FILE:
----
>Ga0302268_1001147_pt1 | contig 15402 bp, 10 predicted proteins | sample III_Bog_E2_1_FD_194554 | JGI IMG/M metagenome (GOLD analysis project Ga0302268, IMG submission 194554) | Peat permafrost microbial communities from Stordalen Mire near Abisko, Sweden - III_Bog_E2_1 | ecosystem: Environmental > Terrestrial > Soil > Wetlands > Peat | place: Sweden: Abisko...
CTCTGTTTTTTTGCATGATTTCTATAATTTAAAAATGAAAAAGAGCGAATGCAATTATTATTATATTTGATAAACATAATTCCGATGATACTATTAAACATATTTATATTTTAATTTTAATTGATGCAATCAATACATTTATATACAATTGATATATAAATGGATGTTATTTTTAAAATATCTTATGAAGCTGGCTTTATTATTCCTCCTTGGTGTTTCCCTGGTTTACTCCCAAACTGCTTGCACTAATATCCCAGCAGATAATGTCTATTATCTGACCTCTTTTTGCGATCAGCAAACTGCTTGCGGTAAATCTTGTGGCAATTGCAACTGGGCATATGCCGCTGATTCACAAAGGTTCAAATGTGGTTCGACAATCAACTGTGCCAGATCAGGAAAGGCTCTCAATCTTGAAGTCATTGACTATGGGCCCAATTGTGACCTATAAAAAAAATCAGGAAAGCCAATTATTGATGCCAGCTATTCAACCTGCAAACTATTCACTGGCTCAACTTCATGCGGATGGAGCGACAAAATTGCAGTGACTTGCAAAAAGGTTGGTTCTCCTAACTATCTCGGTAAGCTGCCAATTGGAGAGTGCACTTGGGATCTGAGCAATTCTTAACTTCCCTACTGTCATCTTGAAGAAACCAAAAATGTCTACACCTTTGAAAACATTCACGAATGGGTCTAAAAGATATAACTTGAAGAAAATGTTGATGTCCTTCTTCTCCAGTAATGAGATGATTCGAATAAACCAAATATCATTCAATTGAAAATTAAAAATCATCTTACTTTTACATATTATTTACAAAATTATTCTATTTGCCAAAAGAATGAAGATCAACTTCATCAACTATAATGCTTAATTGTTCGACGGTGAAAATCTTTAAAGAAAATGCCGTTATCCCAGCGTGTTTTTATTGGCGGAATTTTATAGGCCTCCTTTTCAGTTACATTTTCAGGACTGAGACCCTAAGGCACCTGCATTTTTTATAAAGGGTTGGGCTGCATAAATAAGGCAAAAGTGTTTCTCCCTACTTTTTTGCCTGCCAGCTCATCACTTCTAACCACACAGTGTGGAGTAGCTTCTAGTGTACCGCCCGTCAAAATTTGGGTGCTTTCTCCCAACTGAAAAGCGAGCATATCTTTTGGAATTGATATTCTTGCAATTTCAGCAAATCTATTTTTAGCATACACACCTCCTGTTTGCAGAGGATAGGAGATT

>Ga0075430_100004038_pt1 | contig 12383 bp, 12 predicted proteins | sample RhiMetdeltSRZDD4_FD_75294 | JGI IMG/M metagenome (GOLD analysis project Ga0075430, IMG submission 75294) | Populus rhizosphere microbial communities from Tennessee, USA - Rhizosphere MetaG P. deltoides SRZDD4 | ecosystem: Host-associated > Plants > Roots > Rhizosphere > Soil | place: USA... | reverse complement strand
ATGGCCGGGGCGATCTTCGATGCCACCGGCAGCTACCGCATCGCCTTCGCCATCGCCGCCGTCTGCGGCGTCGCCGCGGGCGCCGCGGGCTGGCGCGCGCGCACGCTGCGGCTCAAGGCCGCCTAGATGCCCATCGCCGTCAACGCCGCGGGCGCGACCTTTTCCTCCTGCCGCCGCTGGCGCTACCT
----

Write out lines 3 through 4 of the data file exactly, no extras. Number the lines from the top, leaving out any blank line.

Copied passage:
>Ga0075430_100004038_pt1 | contig 12383 bp, 12 predicted proteins | sample RhiMetdeltSRZDD4_FD_75294 | JGI IMG/M metagenome (GOLD analysis project Ga0075430, IMG submission 75294) | Populus rhizosphere microbial communities from Tennessee, USA - Rhizosphere MetaG P. deltoides SRZDD4 | ecosystem: Host-associated > Plants > Roots > Rhizosphere > Soil | place: USA... | reverse complement strand
ATGGCCGGGGCGATCTTCGATGCCACCGGCAGCTACCGCATCGCCTTCGCCATCGCCGCCGTCTGCGGCGTCGCCGCGGGCGCCGCGGGCTGGCGCGCGCGCACGCTGCGGCTCAAGGCCGCCTAGATGCCCATCGCCGTCAACGCCGCGGGCGCGACCTTTTCCTCCTGCCGCCGCTGGCGCTACCT